The dire economic effects are already much in evidence, with widespread lockdowns freezing most normal activity
New Delhi: South Asia is on course for its worst economic performance in 40 years, with decades of progress in the battle against poverty at risk, because of coronavirus, the World Bank said Sunday.
India, Bangladesh, Pakistan, Afghanistan and other smaller nations, which have 1.8 billion people and some of the planet's most densely populated cities, have so far reported relatively few coronavirus cases but experts fear they could be the next hotspots.
The dire economic effects are already much in evidence, with widespread lockdowns freezing most normal activity, Western factory orders cancelled and vast numbers of poor workers suddenly jobless.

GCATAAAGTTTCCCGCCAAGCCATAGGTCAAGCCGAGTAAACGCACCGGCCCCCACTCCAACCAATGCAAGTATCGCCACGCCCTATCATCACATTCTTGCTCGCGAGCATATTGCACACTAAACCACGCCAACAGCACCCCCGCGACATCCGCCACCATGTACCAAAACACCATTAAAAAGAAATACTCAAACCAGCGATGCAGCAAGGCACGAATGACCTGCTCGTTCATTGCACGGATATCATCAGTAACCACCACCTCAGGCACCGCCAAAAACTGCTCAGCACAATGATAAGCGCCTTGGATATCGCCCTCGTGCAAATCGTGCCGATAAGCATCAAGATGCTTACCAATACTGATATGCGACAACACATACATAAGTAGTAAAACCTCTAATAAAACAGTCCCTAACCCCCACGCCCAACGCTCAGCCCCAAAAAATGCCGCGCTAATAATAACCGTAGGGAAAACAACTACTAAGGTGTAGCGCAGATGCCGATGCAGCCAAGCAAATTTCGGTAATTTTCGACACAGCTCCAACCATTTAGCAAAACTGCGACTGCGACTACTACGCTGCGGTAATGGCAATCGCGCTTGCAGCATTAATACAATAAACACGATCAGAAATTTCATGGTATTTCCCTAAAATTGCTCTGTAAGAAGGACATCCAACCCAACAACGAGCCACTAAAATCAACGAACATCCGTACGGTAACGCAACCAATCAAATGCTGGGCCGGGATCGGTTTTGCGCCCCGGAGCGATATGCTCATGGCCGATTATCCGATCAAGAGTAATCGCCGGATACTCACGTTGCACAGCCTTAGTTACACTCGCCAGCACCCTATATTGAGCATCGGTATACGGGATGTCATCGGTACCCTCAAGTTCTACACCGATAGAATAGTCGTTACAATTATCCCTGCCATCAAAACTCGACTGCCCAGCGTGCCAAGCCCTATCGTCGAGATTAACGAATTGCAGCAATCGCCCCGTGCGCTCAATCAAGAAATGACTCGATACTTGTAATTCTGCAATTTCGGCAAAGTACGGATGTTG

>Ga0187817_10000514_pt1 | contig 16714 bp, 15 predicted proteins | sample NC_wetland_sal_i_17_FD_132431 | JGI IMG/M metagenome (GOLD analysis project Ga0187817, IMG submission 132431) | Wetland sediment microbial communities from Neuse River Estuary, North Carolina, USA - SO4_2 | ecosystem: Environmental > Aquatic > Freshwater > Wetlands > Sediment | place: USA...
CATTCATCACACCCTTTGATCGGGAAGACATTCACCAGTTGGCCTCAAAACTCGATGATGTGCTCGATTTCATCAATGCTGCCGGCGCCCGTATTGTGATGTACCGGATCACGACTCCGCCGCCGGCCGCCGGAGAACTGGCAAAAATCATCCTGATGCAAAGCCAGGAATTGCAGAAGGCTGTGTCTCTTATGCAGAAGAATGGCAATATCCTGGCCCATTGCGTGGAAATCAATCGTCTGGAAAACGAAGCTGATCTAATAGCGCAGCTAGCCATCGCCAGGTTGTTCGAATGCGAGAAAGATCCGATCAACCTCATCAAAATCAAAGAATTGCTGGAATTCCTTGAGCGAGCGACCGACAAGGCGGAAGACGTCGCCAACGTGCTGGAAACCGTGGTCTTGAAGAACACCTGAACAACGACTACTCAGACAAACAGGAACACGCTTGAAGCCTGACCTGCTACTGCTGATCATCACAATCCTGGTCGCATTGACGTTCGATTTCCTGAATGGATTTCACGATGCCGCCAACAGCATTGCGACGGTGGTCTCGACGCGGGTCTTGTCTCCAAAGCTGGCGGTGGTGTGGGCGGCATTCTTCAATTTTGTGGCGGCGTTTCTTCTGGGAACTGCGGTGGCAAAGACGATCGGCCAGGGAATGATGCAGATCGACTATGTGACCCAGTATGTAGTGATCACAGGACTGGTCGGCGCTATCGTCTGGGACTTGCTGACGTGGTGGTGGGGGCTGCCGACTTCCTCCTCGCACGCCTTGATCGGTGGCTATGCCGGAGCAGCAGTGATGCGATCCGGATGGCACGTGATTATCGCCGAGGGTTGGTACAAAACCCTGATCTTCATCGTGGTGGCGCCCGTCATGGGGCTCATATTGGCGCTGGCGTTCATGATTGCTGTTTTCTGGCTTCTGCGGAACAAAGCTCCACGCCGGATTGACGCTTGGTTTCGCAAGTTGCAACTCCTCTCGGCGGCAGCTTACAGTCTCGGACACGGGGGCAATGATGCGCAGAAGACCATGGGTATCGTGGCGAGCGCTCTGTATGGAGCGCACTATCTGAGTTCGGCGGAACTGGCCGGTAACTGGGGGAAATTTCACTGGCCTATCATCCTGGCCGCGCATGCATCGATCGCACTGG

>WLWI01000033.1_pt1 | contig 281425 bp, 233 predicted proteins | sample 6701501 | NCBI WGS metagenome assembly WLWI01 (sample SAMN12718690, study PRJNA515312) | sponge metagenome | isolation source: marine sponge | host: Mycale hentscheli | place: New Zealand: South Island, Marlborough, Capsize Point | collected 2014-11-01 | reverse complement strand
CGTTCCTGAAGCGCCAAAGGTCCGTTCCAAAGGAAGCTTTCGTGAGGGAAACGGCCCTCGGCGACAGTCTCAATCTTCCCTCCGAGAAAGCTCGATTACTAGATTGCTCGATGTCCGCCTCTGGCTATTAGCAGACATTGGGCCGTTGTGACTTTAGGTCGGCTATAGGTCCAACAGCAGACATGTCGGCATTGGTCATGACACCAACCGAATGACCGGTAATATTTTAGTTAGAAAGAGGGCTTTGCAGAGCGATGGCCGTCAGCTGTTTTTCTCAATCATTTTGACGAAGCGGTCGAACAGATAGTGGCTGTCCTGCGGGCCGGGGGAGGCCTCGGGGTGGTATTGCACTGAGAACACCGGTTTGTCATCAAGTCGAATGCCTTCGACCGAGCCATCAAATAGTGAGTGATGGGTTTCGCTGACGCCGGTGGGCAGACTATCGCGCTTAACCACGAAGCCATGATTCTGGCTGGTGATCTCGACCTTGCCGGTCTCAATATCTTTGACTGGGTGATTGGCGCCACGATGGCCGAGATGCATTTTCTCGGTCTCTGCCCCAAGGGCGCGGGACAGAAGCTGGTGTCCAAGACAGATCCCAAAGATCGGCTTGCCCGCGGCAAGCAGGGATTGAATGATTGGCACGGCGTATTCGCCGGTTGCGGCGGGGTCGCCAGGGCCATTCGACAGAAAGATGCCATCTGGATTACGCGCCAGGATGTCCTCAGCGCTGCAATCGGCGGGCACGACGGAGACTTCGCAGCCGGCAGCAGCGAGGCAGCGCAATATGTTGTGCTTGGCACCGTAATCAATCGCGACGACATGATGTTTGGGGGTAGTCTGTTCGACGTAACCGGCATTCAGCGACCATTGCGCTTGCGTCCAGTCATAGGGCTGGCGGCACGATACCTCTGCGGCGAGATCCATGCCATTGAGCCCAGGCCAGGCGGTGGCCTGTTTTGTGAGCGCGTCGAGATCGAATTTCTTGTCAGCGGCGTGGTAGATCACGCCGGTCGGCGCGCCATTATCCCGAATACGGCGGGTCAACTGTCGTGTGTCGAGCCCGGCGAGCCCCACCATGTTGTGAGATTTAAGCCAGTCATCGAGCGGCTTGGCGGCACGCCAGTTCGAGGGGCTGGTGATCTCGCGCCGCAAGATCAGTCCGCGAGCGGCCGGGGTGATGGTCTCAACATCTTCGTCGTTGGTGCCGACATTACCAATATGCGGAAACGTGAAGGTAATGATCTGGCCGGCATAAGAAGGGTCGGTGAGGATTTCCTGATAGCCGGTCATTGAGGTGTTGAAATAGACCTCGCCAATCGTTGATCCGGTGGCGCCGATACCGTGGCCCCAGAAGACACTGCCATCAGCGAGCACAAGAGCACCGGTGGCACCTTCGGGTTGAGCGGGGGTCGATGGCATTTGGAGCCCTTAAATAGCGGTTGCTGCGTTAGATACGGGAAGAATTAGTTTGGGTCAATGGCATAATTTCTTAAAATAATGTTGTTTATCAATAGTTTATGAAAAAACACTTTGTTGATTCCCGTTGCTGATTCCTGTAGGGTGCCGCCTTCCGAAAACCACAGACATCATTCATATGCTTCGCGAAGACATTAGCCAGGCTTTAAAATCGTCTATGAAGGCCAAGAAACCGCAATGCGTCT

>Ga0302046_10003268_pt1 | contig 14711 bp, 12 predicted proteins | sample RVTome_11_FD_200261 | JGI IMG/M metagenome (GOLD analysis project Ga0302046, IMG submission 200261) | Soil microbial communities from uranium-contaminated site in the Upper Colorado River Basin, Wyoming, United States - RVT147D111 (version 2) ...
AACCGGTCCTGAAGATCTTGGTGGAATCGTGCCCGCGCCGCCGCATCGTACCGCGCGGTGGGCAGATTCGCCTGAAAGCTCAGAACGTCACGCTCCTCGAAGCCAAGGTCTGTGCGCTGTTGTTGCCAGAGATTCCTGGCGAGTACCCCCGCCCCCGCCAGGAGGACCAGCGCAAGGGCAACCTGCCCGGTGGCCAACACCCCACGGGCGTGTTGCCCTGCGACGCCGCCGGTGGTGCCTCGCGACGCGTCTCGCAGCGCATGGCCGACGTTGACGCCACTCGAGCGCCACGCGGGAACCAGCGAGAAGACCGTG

"South Asia finds itself in a perfect storm of adverse effects. Tourism has dried up, supply chains have been disrupted, demand for garments has collapsed and consumer and investor sentiments have deteriorated," said a World Bank report.
It slashed its growth forecast for the region this year to 1.8-2.8 percent from its pre-pandemic projection of 6.3 percent, with at least half the countries falling into "deep recession".
Worst hit will be the Maldives where the collapse of tourism will result in gross domestic output contracting by as much as 13 percent, while Afghanistan could shrink by as much as 5.9 percent and Pakistan by up to 2.2 percent.
Regional heavyweight India, where the fiscal year began on April 1, will see growth of just 1.5-2.8 percent in its current financial year, down from an expected 4.8-5.0 percent for the year just ended, the bank predicted.